George Livermore EM

b. 24/08/1883 ? d. 05/01/1968 Droxford, Hampshire.

DATE OF EM ACTION: 07/03/1923 Enham Village, Andover, Hampshire.

George was born on 24th August 1883, though little is known about his early life. It is believed he married Alice Susan Jeffrey, and served in the RAF during the Great War. He was invalided out of the the RAF due to a gunshot wound to the foot, and undertook a training course to become a French polisher. He was severely injured during the incident at the Enham Village Centre, and was incapacitated for the majority of the rest of his life.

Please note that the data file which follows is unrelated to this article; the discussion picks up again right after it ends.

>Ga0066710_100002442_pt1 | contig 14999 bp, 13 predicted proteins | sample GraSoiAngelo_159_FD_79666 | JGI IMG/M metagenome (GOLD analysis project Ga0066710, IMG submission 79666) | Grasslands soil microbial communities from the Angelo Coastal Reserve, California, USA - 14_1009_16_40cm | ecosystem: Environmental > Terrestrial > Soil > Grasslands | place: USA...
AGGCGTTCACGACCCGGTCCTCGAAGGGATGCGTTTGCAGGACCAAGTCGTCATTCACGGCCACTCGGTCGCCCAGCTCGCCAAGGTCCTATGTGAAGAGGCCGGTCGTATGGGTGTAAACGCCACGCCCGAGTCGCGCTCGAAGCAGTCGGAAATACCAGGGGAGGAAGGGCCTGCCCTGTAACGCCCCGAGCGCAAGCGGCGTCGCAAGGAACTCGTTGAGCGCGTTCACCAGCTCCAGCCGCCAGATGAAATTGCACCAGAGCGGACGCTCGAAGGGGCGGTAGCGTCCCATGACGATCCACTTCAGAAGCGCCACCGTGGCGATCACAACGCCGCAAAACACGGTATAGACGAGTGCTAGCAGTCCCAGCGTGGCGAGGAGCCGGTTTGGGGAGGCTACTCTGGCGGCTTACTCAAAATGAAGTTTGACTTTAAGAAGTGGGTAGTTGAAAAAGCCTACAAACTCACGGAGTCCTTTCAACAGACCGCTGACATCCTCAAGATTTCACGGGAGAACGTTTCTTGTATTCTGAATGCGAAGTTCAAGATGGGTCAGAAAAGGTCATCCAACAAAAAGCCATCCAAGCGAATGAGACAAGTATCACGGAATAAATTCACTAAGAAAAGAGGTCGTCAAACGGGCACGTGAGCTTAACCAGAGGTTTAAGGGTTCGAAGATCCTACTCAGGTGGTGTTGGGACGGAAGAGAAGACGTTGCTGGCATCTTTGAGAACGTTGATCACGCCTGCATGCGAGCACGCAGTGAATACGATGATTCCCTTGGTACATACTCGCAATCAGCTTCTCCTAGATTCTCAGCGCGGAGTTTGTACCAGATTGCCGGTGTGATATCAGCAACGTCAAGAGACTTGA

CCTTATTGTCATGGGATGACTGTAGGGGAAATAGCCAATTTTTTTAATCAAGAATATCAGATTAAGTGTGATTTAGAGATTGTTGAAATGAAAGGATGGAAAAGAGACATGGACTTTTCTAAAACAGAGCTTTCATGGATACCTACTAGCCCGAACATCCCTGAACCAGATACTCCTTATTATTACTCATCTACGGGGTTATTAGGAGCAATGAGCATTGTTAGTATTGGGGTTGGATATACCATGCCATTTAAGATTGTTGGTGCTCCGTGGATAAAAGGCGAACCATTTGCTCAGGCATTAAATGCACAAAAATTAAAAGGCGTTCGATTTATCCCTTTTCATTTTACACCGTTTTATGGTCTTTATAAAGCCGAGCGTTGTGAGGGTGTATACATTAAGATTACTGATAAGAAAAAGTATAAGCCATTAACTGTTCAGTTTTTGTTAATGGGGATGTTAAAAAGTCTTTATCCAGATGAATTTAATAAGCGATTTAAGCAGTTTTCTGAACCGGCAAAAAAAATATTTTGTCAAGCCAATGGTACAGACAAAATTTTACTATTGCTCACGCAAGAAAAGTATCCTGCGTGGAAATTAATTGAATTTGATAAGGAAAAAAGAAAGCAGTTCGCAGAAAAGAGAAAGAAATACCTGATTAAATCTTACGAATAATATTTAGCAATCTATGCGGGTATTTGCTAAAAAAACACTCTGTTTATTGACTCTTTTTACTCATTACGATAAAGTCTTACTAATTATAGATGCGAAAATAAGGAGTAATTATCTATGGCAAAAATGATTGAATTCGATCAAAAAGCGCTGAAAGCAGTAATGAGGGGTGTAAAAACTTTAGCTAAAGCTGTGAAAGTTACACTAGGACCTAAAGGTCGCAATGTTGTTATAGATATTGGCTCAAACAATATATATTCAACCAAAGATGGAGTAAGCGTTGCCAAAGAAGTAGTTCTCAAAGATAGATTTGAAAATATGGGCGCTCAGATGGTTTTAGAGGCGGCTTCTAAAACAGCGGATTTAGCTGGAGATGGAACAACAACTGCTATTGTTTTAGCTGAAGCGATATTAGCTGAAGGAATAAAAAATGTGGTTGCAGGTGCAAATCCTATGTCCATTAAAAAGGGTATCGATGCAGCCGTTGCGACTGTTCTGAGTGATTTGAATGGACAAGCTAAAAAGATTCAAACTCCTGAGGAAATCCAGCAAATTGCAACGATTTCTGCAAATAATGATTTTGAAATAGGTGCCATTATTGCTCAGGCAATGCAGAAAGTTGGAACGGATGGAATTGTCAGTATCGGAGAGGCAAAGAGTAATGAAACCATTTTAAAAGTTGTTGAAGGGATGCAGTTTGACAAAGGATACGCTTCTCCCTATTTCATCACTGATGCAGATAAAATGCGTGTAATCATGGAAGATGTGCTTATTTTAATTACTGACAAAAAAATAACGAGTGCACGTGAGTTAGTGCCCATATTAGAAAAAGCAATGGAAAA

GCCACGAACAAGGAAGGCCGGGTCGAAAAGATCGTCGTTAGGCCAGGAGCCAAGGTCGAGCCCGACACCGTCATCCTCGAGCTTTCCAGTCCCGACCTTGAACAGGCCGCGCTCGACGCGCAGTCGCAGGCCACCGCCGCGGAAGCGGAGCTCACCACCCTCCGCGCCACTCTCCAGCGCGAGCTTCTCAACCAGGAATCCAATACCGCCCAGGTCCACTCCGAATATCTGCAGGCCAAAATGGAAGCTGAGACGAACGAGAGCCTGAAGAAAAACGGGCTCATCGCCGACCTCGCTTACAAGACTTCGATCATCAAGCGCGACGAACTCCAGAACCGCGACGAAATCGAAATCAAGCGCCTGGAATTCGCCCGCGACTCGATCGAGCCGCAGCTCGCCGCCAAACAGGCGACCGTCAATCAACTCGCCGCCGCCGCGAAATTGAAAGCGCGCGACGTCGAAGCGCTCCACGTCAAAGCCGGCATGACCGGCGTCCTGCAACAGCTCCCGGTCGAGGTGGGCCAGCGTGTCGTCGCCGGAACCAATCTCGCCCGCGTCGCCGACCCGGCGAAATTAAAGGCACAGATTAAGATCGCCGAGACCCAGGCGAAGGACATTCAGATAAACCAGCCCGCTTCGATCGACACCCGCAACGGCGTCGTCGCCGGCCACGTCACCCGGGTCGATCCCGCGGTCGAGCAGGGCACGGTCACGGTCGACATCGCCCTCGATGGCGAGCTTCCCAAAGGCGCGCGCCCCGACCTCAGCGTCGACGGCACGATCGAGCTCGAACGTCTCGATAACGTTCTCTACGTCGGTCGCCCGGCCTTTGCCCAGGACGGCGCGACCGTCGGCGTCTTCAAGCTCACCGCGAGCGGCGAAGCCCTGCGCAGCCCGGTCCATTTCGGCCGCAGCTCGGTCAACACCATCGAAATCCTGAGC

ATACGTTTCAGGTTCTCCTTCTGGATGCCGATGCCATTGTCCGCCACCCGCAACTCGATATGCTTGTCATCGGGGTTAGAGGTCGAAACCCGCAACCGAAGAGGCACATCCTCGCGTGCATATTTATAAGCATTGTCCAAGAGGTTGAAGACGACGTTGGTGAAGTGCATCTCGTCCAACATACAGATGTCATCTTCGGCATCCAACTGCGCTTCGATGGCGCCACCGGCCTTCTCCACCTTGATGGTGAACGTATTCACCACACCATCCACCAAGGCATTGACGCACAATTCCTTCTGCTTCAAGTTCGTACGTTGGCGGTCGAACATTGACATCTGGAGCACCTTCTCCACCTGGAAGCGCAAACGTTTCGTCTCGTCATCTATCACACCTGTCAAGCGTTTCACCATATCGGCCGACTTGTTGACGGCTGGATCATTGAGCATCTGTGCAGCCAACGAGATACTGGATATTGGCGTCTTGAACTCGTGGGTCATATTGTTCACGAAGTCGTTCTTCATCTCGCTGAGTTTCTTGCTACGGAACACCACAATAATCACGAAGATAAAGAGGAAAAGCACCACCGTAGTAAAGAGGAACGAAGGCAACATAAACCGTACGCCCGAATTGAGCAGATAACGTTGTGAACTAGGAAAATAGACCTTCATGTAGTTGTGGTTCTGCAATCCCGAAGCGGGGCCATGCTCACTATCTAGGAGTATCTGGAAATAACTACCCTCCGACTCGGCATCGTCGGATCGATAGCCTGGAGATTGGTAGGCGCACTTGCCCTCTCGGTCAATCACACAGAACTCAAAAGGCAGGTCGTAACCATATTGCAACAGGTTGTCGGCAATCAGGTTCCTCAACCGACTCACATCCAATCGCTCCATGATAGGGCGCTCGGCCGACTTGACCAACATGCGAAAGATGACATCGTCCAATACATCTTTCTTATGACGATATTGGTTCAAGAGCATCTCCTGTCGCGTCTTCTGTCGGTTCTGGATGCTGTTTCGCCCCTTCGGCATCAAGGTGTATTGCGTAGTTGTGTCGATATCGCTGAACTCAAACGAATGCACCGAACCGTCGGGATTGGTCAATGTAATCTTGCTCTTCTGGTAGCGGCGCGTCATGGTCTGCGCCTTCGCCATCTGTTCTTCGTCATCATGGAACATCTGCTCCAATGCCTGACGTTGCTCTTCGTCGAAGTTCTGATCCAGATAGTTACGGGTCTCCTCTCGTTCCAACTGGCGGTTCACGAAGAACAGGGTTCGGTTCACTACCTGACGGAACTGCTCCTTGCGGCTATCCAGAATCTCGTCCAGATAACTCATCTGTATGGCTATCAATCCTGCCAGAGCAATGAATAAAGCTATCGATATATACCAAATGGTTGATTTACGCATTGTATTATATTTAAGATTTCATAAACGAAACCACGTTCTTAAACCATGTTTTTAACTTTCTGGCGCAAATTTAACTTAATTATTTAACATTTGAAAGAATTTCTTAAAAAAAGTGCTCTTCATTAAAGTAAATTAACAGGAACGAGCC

Livermore served in the Royal Air Force during the war and was discharged in 1919 with a disability pension on account of a gun-shot wound in the foot. He was undergoing a course of training in French polishing at the Enham Village Centre, Andover, and on March 7th, 1923, was, together with other disabled men, in a room where some beeswax mixed with turpentine was being heated on a stove. This caught fire, and Livermore, realising the danger, seized a walking stick and with the crooked end lifted the blazing bucket and made for the door. His clothing was alight, but not withstanding serious burns he gallantly made his way to the doorway, when he was compelled to drop the bucket. When the fire occurred some of the men in the room managed to escape through the windows but all the men were in various degrees disabled and some were unable to escape. As it was, some of the men were slightly burnt, while Livermore himself sustained severe injuries causing him intense suffering. He had to lose part of his left arm while his right hand and arm were severely burnt. There is no doubt that Livermore realised the danger to his comrades if the building caught fire and without hesitation risked his life on their behalf.